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1 · Paulus Pontius / retuschiert durch Rubens:
Bildnis des P. P. Rubens (Ausschnitt), um 1623, Deutschland Privatbesitz

25. July to 25. Oktober 2020

Baroque Splendour – Phoenix from the Ashes

When Paderborn Cathedral was hit by bombs shortly before the end of the Second World War on 17 January 1945, the air-raid bombs also destroyed a unique testimony to Baroque art: the altarpiece of the mighty high altar created for the eastern choir by the Antwerp artists Antonius and Ludovicus Willemssen. Although the precious painting was torn to shreds, these were miraculously preserved. The fragments, now reassembled, form the starting point for the major RUBENS exhibition in the Paderborn Diocesan Museum. The museum thus continues the series of its major, internationally acclaimed exhibitions – most recently “Wonders of Rome in the View of the North” and “Gothic”.

2 · Inneres des Paderborner Doms nach Osten, unbekannter Maler, um 1830, Diözesanmuseum Paderborn

Peter Paul Rubens and the spread of Baroque

Starting with the computer-aided reconstruction of the high altar painting, the exhibition follows in the footsteps of the Willemssen brothers, who studied and worked in Antwerp in the immediate vicinity of Peter Paul Rubens. The show presents the pioneering artistic impulses of the Flemish Baroque and the significant innovations in architecture and church furnishings in the 17th and 18th centuries.

The virtuoso sketches and models by Rubens and his colleagues, have never before been shown. Visitors can now come very close to the creative power – the great idea – of the brilliant Baroque artists.

The exhibition shows Rubens’ work on a broad scale: important drawings, oil sketches and paintings are presented alongside letters to patrons and illustrations for liturgical books. Reproduction prints and sculptures by artists from his circle – like Lucas Faydherbe (1617-1697) – highlight the characteristics and power of Rubens’ oeuvre.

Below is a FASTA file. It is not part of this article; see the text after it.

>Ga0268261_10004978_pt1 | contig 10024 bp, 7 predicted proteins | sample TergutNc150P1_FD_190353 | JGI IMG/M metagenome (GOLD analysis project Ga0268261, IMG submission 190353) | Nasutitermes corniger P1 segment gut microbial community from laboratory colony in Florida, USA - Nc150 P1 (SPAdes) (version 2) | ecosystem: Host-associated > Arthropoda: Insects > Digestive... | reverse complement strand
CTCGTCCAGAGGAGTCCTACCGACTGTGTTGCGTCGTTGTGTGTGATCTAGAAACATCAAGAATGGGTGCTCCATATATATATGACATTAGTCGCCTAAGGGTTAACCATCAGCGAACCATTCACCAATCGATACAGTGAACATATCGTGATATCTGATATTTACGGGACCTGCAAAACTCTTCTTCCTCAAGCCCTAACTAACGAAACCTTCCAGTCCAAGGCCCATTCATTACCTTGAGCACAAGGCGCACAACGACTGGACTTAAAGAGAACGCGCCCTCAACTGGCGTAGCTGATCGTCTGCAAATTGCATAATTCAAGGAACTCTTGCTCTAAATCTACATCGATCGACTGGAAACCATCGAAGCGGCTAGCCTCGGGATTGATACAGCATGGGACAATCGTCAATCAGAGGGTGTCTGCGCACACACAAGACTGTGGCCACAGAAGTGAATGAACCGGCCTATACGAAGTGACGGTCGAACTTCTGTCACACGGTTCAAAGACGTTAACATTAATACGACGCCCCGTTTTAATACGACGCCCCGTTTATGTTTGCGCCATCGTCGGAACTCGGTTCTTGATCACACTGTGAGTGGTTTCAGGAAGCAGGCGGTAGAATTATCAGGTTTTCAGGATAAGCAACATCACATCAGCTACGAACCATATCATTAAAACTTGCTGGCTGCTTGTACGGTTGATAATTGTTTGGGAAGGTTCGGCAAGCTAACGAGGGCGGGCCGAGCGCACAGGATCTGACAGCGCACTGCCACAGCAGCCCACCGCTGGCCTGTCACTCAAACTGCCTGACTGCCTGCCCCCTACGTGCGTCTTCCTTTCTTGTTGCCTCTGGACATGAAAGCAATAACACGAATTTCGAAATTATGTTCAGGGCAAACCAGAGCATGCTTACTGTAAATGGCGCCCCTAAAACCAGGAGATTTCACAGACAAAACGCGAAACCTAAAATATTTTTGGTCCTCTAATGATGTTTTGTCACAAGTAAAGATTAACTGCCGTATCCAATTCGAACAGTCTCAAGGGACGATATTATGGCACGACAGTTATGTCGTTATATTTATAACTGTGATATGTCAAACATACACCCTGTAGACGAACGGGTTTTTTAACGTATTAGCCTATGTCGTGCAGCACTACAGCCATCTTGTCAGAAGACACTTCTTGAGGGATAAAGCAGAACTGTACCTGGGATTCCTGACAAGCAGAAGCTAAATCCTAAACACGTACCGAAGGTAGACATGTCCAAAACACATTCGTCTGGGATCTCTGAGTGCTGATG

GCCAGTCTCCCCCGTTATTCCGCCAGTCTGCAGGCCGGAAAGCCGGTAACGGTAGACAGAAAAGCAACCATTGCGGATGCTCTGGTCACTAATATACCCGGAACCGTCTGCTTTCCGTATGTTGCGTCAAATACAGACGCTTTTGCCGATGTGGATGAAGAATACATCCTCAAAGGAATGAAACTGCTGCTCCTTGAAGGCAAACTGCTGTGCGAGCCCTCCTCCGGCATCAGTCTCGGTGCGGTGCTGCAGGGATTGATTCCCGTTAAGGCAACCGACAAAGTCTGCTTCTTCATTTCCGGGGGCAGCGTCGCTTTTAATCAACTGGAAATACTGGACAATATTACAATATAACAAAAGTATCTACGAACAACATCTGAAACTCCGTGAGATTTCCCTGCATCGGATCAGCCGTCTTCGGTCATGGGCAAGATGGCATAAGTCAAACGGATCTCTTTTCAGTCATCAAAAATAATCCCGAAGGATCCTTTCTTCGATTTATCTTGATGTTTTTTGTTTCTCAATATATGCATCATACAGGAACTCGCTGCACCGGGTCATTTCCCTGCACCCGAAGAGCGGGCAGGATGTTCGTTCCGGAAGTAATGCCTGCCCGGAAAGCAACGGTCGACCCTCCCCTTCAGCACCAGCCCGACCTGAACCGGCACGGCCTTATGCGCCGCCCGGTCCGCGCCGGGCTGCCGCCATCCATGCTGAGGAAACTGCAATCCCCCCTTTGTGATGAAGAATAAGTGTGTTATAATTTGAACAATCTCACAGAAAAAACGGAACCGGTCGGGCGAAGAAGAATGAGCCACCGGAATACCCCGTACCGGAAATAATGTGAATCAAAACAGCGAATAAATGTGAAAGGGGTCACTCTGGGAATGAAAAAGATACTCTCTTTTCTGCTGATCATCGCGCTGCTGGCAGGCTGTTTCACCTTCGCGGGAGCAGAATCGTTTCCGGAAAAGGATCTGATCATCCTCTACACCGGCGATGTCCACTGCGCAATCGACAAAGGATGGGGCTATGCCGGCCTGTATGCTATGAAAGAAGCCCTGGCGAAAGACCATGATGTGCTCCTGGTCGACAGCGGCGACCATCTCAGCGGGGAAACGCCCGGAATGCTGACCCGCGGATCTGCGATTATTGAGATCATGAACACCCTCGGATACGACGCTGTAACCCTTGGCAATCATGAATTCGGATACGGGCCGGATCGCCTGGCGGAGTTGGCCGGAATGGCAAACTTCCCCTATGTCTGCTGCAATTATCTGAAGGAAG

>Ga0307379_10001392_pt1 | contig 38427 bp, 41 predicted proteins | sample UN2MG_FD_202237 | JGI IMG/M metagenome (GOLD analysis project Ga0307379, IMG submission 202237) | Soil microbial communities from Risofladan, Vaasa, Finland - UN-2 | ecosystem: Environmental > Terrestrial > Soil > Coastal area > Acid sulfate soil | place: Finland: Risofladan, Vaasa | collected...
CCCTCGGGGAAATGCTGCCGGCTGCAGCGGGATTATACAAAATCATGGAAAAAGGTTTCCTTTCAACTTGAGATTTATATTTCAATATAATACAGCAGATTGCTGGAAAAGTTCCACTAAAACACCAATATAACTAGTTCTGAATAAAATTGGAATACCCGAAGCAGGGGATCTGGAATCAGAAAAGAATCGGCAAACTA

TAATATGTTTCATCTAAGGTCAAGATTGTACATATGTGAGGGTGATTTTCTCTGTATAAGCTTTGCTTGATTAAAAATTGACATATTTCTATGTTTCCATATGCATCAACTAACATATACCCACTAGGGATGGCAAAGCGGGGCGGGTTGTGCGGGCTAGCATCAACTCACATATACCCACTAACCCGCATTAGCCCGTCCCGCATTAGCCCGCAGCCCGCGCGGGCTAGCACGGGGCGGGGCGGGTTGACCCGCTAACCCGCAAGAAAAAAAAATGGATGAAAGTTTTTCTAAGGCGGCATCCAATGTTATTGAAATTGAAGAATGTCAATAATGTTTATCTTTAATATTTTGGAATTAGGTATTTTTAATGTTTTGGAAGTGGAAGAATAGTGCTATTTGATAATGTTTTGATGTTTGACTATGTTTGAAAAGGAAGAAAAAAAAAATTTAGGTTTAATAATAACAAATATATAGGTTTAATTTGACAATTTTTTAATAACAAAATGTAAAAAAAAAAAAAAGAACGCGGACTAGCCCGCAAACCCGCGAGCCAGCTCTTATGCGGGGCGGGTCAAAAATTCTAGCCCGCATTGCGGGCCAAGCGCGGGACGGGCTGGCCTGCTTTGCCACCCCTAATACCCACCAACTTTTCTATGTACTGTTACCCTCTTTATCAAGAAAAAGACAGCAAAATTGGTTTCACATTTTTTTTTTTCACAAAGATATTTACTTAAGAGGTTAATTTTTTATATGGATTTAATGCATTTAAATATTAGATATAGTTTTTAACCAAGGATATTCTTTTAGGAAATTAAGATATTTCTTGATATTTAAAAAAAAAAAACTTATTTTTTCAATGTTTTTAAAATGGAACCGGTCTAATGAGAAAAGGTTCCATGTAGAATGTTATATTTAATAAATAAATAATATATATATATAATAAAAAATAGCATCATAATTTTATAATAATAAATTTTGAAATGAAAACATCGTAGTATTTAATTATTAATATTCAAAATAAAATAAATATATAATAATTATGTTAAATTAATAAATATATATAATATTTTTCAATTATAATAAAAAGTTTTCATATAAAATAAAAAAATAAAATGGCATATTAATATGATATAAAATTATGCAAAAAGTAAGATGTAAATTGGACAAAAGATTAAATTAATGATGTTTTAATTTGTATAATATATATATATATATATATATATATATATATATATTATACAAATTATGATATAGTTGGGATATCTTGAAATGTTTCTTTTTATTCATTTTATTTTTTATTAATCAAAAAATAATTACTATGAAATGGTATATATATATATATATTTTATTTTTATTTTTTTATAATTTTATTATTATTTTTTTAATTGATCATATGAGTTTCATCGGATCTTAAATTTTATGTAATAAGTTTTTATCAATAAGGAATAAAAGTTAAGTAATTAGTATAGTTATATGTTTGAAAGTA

Not only painting, but also Flemish sculpture reached its peak in the Baroque period due to the refurbishment of numerous churches devastated by previous iconoclasts. Here, too, Rubens is regarded as an important source of inspiration. He was not only friends with a number of sculptors, but also cooperated closely with them.

3 · Peter Paul Rubens: Beweinung Christi, um 1612,
Vaduz-Vienna, LIECHTENSTEIN, The Princely Collections

4 · Peter Paul Rubens: Das Martyrium der hl. Lucia, um 1610/1620, Quimper, Musée des Beaux-Arts de Quimper

High-quality exhibits

Top-class exhibits from international museums and collections will be shown in the Rubens exhibition in Paderborn. They document the spread and success story of art in the southern Netherlands and show that the migration of artists was an important driving force behind the expansion of Baroque art.

Paintings, sculptures, drawings and graphics from Antwerp, London, Paris, Marseilles, Vienna, Frankfurt and Berlin will be on display. Impressive 3D reconstructions, animations and multimedia stations provide in-depth insights into this fascinating era and revive the visual power of lost paintings and Baroque furnishings.

Baroque and contemporary art

A separate section in the exhibition is devoted to the actuality of Baroque art. It shows current trends in contemporary art, which in various ways take up concepts and perceptions of Baroque art, whose productions are closely linked to theatre and spectacle.

The Belgian artist Hans Op de Beeck is represented with his virtuoso video works, as are Gerhard Richter and Tony Cragg. The contemporary artists broaden the view of the present, thematize time and transience, and point to the cracks and uncertainties of modern existence.

5 · Gerhard Richter: Ausschnitt (Makart) [288], 1971, Duisburg, MKM Museum Küppersmühle für Moderne Kunst, Sammlung Ströher

6 · Artus Quellinus d.Ä.: Samson und Delila (Ausschnitt), 1639/40,
Berlin, Staatliche Museen, Skulpturensammlung und
Museum für Byzantinische Kunst, Berlin

The patronage

His Excellency Baron Willem Van der Voorde, the Ambassador of the Kingdom of Belgium, and the Archbishop of Paderborn, Hans-Josef Becker, have agreed to sponsor the new exhibition.

The exhibition goes with an extensive accompanying programme of guided tours and an audio guide for adults and children. A richly illustrated catalogue will be published by Michael Imhof-Verlag in Petersberg.

Photo credits

  1. Deutschland, Privatbesitz
  2. Diözesanmuseum Paderborn, Foto: A. Hoffmann
  3. LIECHTENSTEIN, The Princely Collections, Vaduz-Vienna
  4. bpk / RMN-Grand Palais / Mathieu Rabeau
  5. © Gerhard Richter 2019 (0215) / MKM Museum Küppersmühle für Moderne Kunst, Duisburg, Sammlung Ströher / Kunstmuseum Bonn, Reni Hansen
  6. bpk / Skulpturensammlung und Museum für Byzantinische Kunst, SMB / Jörg P. Anders


Erzbischöfliches Diözesanmuseum und Domschatzkammer
Markt 17 · 33098 Paderborn
Tel. 05251 125-1400


Di – So 10.00 bis 18.00 Uhr
montags geschlossen
Jeden ersten Mittwoch im Monat bis 20 Uhr

Eine Einrichtung
des Erzbistums


Im YouTube Channel des Diözesanmuseums finden Sie Videos zu Ausstellungsrundgängen, Interviews mit Experten und besonderen Aktionen im Museum

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